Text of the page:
ANN ARBOR, Mich., May 5 (UPI) — A U.S. study suggests patterns of mammal diversity caused by biodiversity gradients arise from interactions between climate change and mountain building.
University of Michigan Assistant Professors John Finarelli and Catherine Badgley said biodiversity gradients are apparent when one travels from the tropics to the poles and sees the diversity of mammals declines with distance from the equator. Move from lowland to mountains, they said, and you’ll see diversity increases as the landscape becomes more varied.
The researchers said ecologists have proposed various explanations for the biodiversity gradients, often invoking ecological, evolutionary and historical processes.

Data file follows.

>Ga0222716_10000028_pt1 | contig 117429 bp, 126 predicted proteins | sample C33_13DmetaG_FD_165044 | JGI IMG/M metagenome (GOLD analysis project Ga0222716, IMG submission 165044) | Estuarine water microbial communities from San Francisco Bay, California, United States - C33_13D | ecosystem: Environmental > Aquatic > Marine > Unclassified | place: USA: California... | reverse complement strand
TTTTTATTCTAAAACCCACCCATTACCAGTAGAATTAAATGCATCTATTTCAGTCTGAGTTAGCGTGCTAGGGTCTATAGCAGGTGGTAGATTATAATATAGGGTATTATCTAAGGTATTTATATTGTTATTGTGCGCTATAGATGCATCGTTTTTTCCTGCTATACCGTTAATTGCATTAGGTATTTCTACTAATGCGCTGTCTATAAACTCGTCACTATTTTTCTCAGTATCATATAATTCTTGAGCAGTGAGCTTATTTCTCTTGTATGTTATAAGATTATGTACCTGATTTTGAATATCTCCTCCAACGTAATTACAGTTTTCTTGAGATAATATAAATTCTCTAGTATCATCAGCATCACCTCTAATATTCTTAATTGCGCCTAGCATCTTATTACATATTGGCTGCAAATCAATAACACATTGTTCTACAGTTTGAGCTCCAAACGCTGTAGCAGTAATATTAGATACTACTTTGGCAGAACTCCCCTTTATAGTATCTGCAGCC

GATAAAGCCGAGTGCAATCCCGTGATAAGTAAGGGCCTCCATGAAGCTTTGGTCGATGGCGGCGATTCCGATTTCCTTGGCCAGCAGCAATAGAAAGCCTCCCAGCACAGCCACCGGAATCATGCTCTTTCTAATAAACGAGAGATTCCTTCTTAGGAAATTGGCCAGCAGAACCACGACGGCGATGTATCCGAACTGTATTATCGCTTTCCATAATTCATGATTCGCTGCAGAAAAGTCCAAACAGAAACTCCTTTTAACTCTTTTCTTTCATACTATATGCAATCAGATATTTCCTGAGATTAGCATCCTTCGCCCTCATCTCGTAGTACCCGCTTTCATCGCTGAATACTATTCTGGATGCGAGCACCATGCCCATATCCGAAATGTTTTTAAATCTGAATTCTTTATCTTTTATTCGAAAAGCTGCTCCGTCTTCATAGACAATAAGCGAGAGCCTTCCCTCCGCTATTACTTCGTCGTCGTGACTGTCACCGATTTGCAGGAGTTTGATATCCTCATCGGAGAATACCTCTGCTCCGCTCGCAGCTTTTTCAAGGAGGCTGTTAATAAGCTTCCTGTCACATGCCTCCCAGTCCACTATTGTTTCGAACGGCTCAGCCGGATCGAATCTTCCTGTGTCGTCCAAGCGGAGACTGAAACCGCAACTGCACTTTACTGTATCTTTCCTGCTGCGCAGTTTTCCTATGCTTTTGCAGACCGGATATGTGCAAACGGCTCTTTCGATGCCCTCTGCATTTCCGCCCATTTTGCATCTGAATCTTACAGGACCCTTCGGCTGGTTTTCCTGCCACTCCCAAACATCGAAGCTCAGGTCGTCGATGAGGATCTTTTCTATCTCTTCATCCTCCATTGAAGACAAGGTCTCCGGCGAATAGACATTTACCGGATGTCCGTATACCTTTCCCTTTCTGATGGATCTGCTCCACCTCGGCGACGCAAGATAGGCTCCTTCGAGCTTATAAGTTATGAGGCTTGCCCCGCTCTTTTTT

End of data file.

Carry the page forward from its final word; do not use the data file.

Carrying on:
But research conducted by Finarelli and Badgley suggest the elevational patterns of diversity we see today have appeared, disappeared and reappeared over Earth’s history and that the patterns arise from interactions between climate change and mountain building.
That, said Finarelli, has implications for conservation efforts in the face of modern-day global warming. “Based on our finding that more complex regions are more sensitive to climate change, threatened areas in mountainous regions should be a particular conservation concern, with respect to human-mediated climate change,” he said.
The finding also highlights the importance of studies that merge the disciplines of paleontology and biogeography, Finarelli said. “By marrying the two subjects, we can gain a better insight into the ecological and evolutionary processes shaping the world around us.”
The research appears in the early online edition of The Proceedings of the Royal Society B.
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